You would get a separate set of pricing and rates if you were get it on finance. The pricing is generally higher than buying out right.
You can also choose to buy the car with your line of credit, which is yet another set of calculation.
Then you get another set of pricing and rates if you were to lease the vehicle. When you lease, the calculation can be drastically different on a high mileage lease vs a low one.
The buyback value at the end of the lease term can affect the monthly calculation (like my situation above comparing Pacifica vs. Odyssey).
So next time when you ask your accountant, “should I buy?, or should I lease?”, you can see how complicated it is to come up with an answer.
It’s not an easy calculation to see which one will provide a better deal at the end of the day.
What if they were the same deal?
Can they really be the same deal? I don’t think so. It’s for complications like these that lead many people to taking out a car loan to obtain a new vehicle. That way, you can use an auto payment calculator to work out exactly how much needs to be paid back, making the financial process simple to follow.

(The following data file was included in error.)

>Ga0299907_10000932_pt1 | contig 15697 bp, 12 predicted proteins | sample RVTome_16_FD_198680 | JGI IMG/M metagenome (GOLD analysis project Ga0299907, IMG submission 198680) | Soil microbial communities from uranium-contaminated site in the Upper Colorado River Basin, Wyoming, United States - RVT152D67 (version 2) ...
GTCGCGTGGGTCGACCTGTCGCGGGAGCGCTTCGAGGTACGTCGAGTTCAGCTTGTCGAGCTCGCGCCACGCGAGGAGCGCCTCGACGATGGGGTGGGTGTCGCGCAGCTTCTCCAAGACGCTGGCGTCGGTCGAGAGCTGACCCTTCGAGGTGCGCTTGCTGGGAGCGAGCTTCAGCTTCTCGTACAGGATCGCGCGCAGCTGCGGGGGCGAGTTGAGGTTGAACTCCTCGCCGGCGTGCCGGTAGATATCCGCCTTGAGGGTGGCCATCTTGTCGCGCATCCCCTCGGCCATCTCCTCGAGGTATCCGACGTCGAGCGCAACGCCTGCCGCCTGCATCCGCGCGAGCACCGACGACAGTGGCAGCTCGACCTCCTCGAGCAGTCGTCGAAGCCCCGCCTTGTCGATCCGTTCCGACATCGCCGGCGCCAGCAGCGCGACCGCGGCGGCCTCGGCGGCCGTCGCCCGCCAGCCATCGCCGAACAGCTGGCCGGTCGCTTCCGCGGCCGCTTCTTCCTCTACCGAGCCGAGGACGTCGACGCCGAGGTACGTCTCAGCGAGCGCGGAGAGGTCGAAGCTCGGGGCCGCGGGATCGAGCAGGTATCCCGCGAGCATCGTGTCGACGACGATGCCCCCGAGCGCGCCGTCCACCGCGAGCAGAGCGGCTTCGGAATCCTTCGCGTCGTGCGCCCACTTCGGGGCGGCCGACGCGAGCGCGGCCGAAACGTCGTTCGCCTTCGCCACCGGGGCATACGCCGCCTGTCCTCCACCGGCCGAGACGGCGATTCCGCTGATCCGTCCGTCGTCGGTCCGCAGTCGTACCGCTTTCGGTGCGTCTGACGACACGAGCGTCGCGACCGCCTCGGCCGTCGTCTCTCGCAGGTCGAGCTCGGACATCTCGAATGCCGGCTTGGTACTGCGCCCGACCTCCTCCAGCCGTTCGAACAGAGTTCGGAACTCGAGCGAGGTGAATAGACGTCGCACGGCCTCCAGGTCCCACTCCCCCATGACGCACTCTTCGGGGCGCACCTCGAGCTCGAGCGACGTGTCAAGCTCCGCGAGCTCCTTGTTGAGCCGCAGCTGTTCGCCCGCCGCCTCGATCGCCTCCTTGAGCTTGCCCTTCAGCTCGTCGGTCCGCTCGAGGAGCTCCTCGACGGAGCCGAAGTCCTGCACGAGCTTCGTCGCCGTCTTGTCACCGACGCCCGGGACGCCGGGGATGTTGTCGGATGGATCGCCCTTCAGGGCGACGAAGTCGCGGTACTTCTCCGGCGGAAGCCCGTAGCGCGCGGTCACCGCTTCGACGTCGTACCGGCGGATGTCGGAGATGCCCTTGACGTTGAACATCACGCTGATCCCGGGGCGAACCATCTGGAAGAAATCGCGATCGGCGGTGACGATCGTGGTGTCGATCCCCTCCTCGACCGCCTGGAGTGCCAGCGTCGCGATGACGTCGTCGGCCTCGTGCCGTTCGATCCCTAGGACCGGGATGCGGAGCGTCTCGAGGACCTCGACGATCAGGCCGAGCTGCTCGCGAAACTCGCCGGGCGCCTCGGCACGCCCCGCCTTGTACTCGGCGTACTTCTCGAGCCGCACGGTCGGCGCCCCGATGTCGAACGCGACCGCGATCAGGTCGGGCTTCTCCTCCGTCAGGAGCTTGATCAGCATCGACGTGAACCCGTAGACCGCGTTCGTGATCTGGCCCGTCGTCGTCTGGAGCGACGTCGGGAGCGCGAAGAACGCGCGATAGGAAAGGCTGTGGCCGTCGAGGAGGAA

But let’s try our best to keep as much as the variable the same to do some high-level analysis on my Honda.
The purchase price is roughly $38K plus HST.
What are the tax deductions if you buy the car?
Income Tax Act allows you to claim up to $30K plus HST on passenger vehicle purchased.
You can spend over $100K on Tesla’s Model S, but you get to claim only $30K plus HST.
There is a CAP on what you can claim.
This vehicle belongs to class 10.1 and 30% depreciation rate can be applied to the purchase cost (maximum $30K plus HST) or undepreciated balance annually.
Let’s assume that you use the vehicle 100% business use for simplicity. (Generally speaking, you need a logbook to document your business use mileage to prorate for business use, you can find out more about the documentation required from this previous blog post ).
Year 1 – you can get a deduction of $30K x 1.13 x 30% x ½ = $5,085
Year 2 – you get a full deduction of ($33,900 – $5,085) x 30% = $8,645
Year 3 – deduction is calculated on the undepreciated amount ($33,900 – $5,085 – $8,645) x 30% = $6,054
Year 4 – $ 4,236
How much can I deduct now that I am leasing:
When you are leasing a vehicle, CRA also imposes a cap on the maximum amount of monthly lease payment you can deduct. Currently, that is $800 plus HST.
Just because your lease is less than $800, it does not mean that you can get the full deduction. You have to go through a complicated calculation to calculate the true maximum you can claim.
Here’s the link to the calculation
My monthly lease payment is $592.50 taxes included.
Keep in mind interest rate is 4.99% on the lease and I have a high buyback value of $19,500.